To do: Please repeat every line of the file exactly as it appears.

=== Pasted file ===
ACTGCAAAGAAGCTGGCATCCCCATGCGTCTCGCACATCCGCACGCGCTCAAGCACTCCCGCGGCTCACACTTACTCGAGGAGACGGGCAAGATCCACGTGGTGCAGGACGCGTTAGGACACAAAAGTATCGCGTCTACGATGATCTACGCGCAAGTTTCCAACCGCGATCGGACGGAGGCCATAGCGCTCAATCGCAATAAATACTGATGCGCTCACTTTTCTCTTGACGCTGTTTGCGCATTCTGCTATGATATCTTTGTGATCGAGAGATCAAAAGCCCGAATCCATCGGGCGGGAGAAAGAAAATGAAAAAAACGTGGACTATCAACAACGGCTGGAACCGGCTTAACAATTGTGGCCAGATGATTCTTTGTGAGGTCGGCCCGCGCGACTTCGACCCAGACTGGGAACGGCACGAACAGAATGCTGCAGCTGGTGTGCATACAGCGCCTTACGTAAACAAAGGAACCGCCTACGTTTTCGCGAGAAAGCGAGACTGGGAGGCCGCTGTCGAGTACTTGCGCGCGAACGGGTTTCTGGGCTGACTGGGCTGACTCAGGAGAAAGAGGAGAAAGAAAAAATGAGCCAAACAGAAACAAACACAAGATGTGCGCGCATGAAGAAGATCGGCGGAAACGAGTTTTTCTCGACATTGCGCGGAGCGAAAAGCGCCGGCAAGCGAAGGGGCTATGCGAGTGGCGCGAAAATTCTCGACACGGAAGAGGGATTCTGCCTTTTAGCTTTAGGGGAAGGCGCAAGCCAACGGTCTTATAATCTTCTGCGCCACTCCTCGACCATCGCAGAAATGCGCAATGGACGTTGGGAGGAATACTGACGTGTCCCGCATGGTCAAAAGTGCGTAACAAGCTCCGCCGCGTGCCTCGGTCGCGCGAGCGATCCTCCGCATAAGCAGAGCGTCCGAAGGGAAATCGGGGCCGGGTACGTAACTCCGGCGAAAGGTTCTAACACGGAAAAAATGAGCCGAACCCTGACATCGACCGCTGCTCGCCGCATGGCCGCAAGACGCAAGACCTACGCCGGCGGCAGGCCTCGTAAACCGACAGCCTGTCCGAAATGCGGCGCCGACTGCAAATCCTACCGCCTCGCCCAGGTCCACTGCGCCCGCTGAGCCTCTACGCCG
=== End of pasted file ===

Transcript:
ACTGCAAAGAAGCTGGCATCCCCATGCGTCTCGCACATCCGCACGCGCTCAAGCACTCCCGCGGCTCACACTTACTCGAGGAGACGGGCAAGATCCACGTGGTGCAGGACGCGTTAGGACACAAAAGTATCGCGTCTACGATGATCTACGCGCAAGTTTCCAACCGCGATCGGACGGAGGCCATAGCGCTCAATCGCAATAAATACTGATGCGCTCACTTTTCTCTTGACGCTGTTTGCGCATTCTGCTATGATATCTTTGTGATCGAGAGATCAAAAGCCCGAATCCATCGGGCGGGAGAAAGAAAATGAAAAAAACGTGGACTATCAACAACGGCTGGAACCGGCTTAACAATTGTGGCCAGATGATTCTTTGTGAGGTCGGCCCGCGCGACTTCGACCCAGACTGGGAACGGCACGAACAGAATGCTGCAGCTGGTGTGCATACAGCGCCTTACGTAAACAAAGGAACCGCCTACGTTTTCGCGAGAAAGCGAGACTGGGAGGCCGCTGTCGAGTACTTGCGCGCGAACGGGTTTCTGGGCTGACTGGGCTGACTCAGGAGAAAGAGGAGAAAGAAAAAATGAGCCAAACAGAAACAAACACAAGATGTGCGCGCATGAAGAAGATCGGCGGAAACGAGTTTTTCTCGACATTGCGCGGAGCGAAAAGCGCCGGCAAGCGAAGGGGCTATGCGAGTGGCGCGAAAATTCTCGACACGGAAGAGGGATTCTGCCTTTTAGCTTTAGGGGAAGGCGCAAGCCAACGGTCTTATAATCTTCTGCGCCACTCCTCGACCATCGCAGAAATGCGCAATGGACGTTGGGAGGAATACTGACGTGTCCCGCATGGTCAAAAGTGCGTAACAAGCTCCGCCGCGTGCCTCGGTCGCGCGAGCGATCCTCCGCATAAGCAGAGCGTCCGAAGGGAAATCGGGGCCGGGTACGTAACTCCGGCGAAAGGTTCTAACACGGAAAAAATGAGCCGAACCCTGACATCGACCGCTGCTCGCCGCATGGCCGCAAGACGCAAGACCTACGCCGGCGGCAGGCCTCGTAAACCGACAGCCTGTCCGAAATGCGGCGCCGACTGCAAATCCTACCGCCTCGCCCAGGTCCACTGCGCCCGCTGAGCCTCTACGCCG